Oh sure, the G-20 will come up with some paper-over language that will allow everyone to sign on to some vague agreement that it might be a good idea to achieve global rebalancing at some undetermined time in the next century. But this is just what the Japanese would call tatemae -- the packaging or superficial appearance of things. The honne -- the truth or actuality -- is that whether he knows it or not, the U.S. president has arrived in Seoul to preside over the end of the Flat World.
In fact, the Obama administration is demonstrating a lot of schizophrenia about this. In India, Obama couldn't stop spouting the conventional wisdom about how international trade is always a win-win proposition and how those who express concern about the offshoring of U.S. services jobs to India are just bad old protectionists.
At the same time, however, Treasury Secretary Tim Geithner is calling for some kind of deal for the G-20 governments to take concrete actions to reduce their trade surpluses or deficits. To be sure, Geithner has quickly backpedaled from his original proposal that governments would set hard numerical targets for the allowable limits of surpluses and deficits at 4 percent of GDP. His first fallback position was that the numbers would be only voluntary targets or reference points. When that elicited a new round of incoming fire he retreated further to the current proposal for agreement that each country will take the measures it thinks necessary to reduce excessive surpluses and deficits. Hardly much of a deal at all.
Yet even this is a revolution. No matter how watered down, Geithner's proposal is a call for managed trade. It is an implicit admission that contrary to 50 years of the preaching of economists, trade deficits matter. Even bilateral trade deficits can matter if they are big enough because they distort capital flows and exacerbate unemployment in the deficit countries. Further, it is an admission that unfettered, laissez-faire free trade is not self-adjusting and therefore not really win-win.
This implicit admission by Geithner has been manifested even more strongly (but still implicitly) by some of our leading free-trade economists and pundits. Thus, Paul Krugman, a Nobel Prize winner and long a champion of conventional free trade has called for tariffs on imports from China. So has Washington Post columnist and eternal free trader Robert Samuelson, and even the Financial Times' economics columnist Martin Wolf has suggested that some offsetting response to China's currency manipulation might be necessary.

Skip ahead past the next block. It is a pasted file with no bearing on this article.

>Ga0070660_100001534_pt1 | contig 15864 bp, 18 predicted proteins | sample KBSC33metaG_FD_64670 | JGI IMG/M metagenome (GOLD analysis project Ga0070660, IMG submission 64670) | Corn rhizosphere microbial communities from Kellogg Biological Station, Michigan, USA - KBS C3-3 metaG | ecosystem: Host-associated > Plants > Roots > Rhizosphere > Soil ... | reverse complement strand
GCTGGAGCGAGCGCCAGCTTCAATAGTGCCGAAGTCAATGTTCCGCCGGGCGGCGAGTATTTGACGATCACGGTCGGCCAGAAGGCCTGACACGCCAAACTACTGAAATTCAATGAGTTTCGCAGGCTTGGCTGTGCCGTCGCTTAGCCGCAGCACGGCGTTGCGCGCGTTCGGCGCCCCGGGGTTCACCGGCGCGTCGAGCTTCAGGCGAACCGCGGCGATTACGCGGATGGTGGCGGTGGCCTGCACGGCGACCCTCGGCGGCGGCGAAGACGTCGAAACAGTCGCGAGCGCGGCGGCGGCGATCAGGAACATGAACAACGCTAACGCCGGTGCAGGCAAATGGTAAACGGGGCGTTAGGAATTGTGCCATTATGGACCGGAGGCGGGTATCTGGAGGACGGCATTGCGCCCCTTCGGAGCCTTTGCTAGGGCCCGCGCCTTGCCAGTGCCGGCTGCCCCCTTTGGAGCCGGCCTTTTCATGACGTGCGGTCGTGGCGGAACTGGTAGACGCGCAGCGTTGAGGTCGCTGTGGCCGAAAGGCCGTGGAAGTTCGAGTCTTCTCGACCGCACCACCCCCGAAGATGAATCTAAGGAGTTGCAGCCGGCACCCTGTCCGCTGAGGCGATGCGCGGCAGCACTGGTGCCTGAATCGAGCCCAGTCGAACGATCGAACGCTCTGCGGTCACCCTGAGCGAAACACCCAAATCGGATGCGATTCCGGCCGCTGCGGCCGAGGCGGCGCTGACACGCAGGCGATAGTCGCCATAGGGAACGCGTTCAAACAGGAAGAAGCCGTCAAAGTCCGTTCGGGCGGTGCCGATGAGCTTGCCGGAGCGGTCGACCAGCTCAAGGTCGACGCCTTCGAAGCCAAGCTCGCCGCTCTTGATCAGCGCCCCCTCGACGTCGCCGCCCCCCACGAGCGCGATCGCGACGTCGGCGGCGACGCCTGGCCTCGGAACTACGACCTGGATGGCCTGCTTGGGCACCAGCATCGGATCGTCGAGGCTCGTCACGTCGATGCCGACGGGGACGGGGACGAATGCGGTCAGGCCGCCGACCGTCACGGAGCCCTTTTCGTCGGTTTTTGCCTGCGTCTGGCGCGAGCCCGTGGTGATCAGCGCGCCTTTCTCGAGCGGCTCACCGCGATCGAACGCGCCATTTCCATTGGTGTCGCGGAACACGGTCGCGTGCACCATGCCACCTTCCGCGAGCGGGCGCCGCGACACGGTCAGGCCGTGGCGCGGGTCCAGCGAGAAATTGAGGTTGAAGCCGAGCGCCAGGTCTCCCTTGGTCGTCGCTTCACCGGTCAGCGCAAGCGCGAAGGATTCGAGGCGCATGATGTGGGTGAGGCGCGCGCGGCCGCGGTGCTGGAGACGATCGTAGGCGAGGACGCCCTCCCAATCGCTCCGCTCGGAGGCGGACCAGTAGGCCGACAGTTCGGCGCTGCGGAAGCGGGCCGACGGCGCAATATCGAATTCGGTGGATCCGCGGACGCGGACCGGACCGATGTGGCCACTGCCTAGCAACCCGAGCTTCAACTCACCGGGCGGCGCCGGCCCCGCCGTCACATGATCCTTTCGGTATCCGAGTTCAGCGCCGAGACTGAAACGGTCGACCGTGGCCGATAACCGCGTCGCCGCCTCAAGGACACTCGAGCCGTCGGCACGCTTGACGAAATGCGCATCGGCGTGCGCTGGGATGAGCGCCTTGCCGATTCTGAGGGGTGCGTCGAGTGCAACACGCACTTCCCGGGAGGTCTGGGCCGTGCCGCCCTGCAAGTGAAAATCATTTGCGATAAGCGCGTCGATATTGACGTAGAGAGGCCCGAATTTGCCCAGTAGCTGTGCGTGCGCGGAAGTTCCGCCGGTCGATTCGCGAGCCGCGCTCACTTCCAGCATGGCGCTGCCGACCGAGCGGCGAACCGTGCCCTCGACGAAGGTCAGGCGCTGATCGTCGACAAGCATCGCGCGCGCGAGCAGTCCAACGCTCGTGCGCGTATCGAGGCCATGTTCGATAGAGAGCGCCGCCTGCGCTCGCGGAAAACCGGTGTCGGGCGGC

But Obama isn't going to get agreement to any of that in Seoul. None of the other countries want to face the fact that the United States cannot be Uncle Sugar and the buyer of last resort forever. In fact, Obama has asked both the Germans and the Chinese to help out a bit by consuming more and exporting less. The Germans told him bluntly to get lost and the Chinese told him somewhat more politely to get lost. So the honne is that the Germans, because they're Germans, and the rest of Europe, because it is in terrible financial shape and can't borrow any more, are bent on creating jobs by dint of export-led growth. Essentially, they are saying they are going to create jobs by taking U.S. jobs. The Asians are saying and doing the same thing. Neither Asia nor Europe is likely to take steps that will achieve significant rebalancing in any reasonable period of time. That, of course, means no new jobs for Americans.
The big question is whether or not Obama will respond to that refusal by taxing foreign capital inflows, imposing countervailing duties on subsidized imports, matching the tax holidays and other investment incentives used by China and others to induce off-shoring of U.S. production, and challenging the mercantilist practices of many Asian countries in the World Trade Organization (WTO). These are all measures that he could take himself in an effort unilaterally to reduce the U.S. trade and current account balances and thereby create jobs for Americans.
If he does, he is sure to be harshly criticized by the apostles of the conventional wisdom. But if he doesn't he is sure to be toast in two years.
TIM SLOAN/AFP/Getty Images
Clyde Prestowitz is the president of the Economic Strategy Institute and writes on the global economy for FP.